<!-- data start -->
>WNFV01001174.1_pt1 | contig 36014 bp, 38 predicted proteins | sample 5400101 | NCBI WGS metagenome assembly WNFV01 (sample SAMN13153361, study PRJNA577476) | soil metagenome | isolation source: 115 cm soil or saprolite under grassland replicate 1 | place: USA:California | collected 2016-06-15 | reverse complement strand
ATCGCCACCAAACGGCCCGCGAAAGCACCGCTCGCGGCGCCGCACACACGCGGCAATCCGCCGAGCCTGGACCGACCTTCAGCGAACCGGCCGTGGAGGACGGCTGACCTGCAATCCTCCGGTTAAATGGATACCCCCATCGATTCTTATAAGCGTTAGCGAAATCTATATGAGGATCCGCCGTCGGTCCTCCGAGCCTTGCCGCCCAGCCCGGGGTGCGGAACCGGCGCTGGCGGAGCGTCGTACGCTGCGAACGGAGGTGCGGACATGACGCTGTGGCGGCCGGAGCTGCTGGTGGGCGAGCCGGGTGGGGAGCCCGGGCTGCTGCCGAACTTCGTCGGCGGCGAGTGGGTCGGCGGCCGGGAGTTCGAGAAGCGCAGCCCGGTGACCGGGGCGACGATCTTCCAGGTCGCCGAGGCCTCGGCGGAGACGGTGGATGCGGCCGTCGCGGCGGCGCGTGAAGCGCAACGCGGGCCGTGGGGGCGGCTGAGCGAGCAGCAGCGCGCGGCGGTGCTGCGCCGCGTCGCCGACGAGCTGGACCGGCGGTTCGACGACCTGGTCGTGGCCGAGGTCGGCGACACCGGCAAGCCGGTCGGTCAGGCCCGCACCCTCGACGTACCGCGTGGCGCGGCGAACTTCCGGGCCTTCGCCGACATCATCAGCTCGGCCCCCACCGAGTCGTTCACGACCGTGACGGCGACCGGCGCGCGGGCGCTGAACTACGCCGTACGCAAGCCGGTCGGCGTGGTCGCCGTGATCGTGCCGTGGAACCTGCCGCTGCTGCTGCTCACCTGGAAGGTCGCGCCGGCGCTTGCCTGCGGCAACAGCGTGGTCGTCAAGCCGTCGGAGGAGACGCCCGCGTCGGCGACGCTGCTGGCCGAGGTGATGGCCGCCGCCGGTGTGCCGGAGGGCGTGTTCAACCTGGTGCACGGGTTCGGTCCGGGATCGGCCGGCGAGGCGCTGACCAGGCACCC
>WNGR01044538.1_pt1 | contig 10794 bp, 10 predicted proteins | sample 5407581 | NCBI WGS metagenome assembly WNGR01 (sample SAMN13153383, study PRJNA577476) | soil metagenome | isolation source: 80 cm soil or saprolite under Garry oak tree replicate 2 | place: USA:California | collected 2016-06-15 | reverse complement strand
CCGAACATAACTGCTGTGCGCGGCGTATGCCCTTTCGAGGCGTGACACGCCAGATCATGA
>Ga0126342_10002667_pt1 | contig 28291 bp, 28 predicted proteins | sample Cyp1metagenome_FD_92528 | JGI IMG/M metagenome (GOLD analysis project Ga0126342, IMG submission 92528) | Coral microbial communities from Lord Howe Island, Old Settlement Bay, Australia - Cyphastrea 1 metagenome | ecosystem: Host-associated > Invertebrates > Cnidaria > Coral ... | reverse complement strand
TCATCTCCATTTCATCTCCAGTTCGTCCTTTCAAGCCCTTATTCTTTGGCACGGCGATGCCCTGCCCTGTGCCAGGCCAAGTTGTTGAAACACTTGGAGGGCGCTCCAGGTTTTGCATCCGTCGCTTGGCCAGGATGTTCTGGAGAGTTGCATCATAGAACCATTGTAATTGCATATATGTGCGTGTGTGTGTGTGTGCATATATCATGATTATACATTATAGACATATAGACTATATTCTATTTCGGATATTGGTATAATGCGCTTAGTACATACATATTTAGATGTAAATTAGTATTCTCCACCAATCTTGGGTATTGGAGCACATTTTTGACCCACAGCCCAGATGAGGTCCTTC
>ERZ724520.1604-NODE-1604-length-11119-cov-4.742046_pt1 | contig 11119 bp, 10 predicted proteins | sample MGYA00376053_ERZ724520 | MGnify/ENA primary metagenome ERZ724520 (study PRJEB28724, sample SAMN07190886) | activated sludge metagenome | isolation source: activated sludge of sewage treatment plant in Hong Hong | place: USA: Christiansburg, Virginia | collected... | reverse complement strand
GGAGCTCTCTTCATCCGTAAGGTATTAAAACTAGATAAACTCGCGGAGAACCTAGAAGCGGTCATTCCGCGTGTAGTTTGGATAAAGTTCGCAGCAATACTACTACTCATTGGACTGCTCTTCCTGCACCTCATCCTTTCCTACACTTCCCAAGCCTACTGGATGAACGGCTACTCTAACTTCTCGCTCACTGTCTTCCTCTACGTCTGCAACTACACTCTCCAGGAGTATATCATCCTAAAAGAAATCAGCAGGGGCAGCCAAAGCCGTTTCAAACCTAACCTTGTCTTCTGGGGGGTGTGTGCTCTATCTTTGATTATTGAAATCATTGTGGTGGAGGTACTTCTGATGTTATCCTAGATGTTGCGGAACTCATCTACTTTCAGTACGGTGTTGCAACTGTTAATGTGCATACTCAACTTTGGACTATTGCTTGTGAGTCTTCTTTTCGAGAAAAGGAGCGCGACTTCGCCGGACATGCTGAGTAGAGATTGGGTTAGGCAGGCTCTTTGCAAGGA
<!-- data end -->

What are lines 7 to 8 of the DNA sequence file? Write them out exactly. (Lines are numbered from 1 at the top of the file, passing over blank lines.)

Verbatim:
>ERZ724520.1604-NODE-1604-length-11119-cov-4.742046_pt1 | contig 11119 bp, 10 predicted proteins | sample MGYA00376053_ERZ724520 | MGnify/ENA primary metagenome ERZ724520 (study PRJEB28724, sample SAMN07190886) | activated sludge metagenome | isolation source: activated sludge of sewage treatment plant in Hong Hong | place: USA: Christiansburg, Virginia | collected... | reverse complement strand
GGAGCTCTCTTCATCCGTAAGGTATTAAAACTAGATAAACTCGCGGAGAACCTAGAAGCGGTCATTCCGCGTGTAGTTTGGATAAAGTTCGCAGCAATACTACTACTCATTGGACTGCTCTTCCTGCACCTCATCCTTTCCTACACTTCCCAAGCCTACTGGATGAACGGCTACTCTAACTTCTCGCTCACTGTCTTCCTCTACGTCTGCAACTACACTCTCCAGGAGTATATCATCCTAAAAGAAATCAGCAGGGGCAGCCAAAGCCGTTTCAAACCTAACCTTGTCTTCTGGGGGGTGTGTGCTCTATCTTTGATTATTGAAATCATTGTGGTGGAGGTACTTCTGATGTTATCCTAGATGTTGCGGAACTCATCTACTTTCAGTACGGTGTTGCAACTGTTAATGTGCATACTCAACTTTGGACTATTGCTTGTGAGTCTTCTTTTCGAGAAAAGGAGCGCGACTTCGCCGGACATGCTGAGTAGAGATTGGGTTAGGCAGGCTCTTTGCAAGGA